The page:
Another factor that poses a challenge, the authors noted, is the turnaround time for test results.

For tests taken by students at UA’s Pat Walker Health Center, “results take generally 36-48 hours to receive,” according to the university’s website.

Zac Brown, a UA spokesman, said the center is partnering with Natural State Laboratories to process results. The private lab operates in North Little Rock.

“Tests are administered by health center staff and sent daily for results,” Brown said. He added that UA leaders “consistently explore any and all possibilities to ensure the U of A community has access to quick and reliable testing.”

Back in July, University of Arkansas System President Donald Bobbitt told state legislators at a meeting of the Arkansas Legislative Council-Higher Education Subcommittee that the “hope” was to have student test results available within 24 hours.

Danyelle McNeill, a spokeswoman for the state Department of Health, said tests of college students, faculty and staff members are given a high priority in state public health lab processing, which she said on average has a turnaround time of 48-72 hours.

For college students, “many will be living in congregate settings and classrooms involve congregate situations, so it is important to prioritize testing for students,” McNeill said in an email. College student covid-19 tests are given the same priority as that of kindergarten-through-12th-grade students, McNeill said, but turnaround times cannot be guaranteed.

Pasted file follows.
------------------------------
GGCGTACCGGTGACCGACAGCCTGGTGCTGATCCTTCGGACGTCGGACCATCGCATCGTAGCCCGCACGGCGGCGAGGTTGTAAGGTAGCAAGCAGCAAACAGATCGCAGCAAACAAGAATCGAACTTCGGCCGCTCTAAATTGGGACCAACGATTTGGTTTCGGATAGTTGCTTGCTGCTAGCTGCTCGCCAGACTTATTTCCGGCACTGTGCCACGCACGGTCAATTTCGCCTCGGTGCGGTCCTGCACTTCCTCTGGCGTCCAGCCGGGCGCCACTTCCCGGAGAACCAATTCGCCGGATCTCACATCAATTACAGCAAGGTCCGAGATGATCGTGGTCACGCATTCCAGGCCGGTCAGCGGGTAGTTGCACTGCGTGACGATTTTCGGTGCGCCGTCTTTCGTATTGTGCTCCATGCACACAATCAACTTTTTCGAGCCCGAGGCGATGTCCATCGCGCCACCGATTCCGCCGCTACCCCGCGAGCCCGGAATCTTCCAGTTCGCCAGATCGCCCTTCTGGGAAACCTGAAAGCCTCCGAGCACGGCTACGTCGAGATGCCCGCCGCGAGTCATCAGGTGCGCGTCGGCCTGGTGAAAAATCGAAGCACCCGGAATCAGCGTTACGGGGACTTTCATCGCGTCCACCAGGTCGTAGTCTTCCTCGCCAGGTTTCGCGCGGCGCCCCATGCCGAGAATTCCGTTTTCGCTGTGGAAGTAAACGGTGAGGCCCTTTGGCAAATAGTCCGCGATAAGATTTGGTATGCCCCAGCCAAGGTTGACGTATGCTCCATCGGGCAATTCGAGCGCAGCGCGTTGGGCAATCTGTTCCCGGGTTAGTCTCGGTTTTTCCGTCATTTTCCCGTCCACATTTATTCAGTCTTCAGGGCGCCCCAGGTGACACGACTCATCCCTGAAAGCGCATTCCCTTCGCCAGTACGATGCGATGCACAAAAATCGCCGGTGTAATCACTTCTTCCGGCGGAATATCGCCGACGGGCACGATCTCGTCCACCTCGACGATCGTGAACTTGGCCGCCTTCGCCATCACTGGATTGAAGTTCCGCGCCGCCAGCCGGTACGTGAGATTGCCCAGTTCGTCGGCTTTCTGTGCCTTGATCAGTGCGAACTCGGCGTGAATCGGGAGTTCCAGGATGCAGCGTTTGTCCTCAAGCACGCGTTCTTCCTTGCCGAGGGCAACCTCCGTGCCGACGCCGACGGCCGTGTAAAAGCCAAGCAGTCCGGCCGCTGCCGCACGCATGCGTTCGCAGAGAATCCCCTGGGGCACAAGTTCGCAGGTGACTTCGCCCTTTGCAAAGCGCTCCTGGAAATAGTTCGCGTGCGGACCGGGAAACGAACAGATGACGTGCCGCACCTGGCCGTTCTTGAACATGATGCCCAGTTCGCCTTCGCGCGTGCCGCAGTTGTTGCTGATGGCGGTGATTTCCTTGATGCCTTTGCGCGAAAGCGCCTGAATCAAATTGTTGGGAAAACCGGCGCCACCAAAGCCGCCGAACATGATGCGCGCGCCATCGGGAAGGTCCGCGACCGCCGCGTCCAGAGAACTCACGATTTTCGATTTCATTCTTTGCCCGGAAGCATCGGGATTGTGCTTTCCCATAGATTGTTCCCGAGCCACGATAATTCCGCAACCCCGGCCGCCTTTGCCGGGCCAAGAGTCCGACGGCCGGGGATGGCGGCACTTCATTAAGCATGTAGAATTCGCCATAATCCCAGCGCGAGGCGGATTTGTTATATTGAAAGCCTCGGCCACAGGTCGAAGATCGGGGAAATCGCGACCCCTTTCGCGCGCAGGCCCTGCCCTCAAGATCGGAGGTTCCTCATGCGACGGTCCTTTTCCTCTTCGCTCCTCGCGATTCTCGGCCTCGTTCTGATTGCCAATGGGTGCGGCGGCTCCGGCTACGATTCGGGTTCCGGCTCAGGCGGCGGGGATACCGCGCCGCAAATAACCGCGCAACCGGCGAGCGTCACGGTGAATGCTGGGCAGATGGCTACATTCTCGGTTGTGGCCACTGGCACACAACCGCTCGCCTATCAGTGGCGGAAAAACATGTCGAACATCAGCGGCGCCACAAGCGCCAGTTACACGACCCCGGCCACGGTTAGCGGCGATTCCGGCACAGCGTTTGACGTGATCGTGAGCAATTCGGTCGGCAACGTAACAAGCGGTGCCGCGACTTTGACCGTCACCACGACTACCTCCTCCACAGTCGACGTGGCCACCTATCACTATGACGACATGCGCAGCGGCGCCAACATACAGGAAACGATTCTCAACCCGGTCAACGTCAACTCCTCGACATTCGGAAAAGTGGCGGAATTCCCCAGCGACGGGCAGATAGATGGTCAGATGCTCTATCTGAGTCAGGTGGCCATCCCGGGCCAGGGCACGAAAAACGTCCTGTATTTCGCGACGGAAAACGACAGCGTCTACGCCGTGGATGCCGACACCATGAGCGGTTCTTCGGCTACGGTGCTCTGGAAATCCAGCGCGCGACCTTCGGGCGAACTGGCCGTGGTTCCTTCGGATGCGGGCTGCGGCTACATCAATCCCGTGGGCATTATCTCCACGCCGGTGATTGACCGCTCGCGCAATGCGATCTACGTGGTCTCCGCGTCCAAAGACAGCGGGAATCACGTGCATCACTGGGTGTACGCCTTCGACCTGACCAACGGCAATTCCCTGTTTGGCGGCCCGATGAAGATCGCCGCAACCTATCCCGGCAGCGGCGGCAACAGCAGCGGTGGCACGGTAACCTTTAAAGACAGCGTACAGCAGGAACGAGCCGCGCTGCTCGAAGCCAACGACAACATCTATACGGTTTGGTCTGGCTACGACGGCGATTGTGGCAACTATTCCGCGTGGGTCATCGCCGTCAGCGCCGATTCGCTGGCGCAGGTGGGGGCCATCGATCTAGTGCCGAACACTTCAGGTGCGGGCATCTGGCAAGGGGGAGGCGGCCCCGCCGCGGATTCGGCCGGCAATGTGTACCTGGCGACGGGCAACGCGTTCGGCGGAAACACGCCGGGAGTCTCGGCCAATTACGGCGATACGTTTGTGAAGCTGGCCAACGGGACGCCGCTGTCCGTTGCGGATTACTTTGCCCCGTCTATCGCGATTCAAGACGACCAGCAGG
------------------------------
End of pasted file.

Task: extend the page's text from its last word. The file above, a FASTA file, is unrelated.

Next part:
Back in July, Bobbitt referred to a purchase of covid-19 testing equipment by the state Department of Health that he said would “hopefully” be “devoted to the needs of higher education.”

McNeill said Wednesday that the state bought a machine from scientific and medical instrument company PerkinsElmer to be used for tests from all colleges and universities in the state.

“It is currently being validated and will be up and running in a few days. The machine can handle 1,000 tests a day,” McNeill said.

She said the department is “hopeful that it can reduce turn-around times” for test results but that there is no way to say for sure how long test results will take. The equipment is being set up for use in Little Rock at the department’s main laboratory, she said.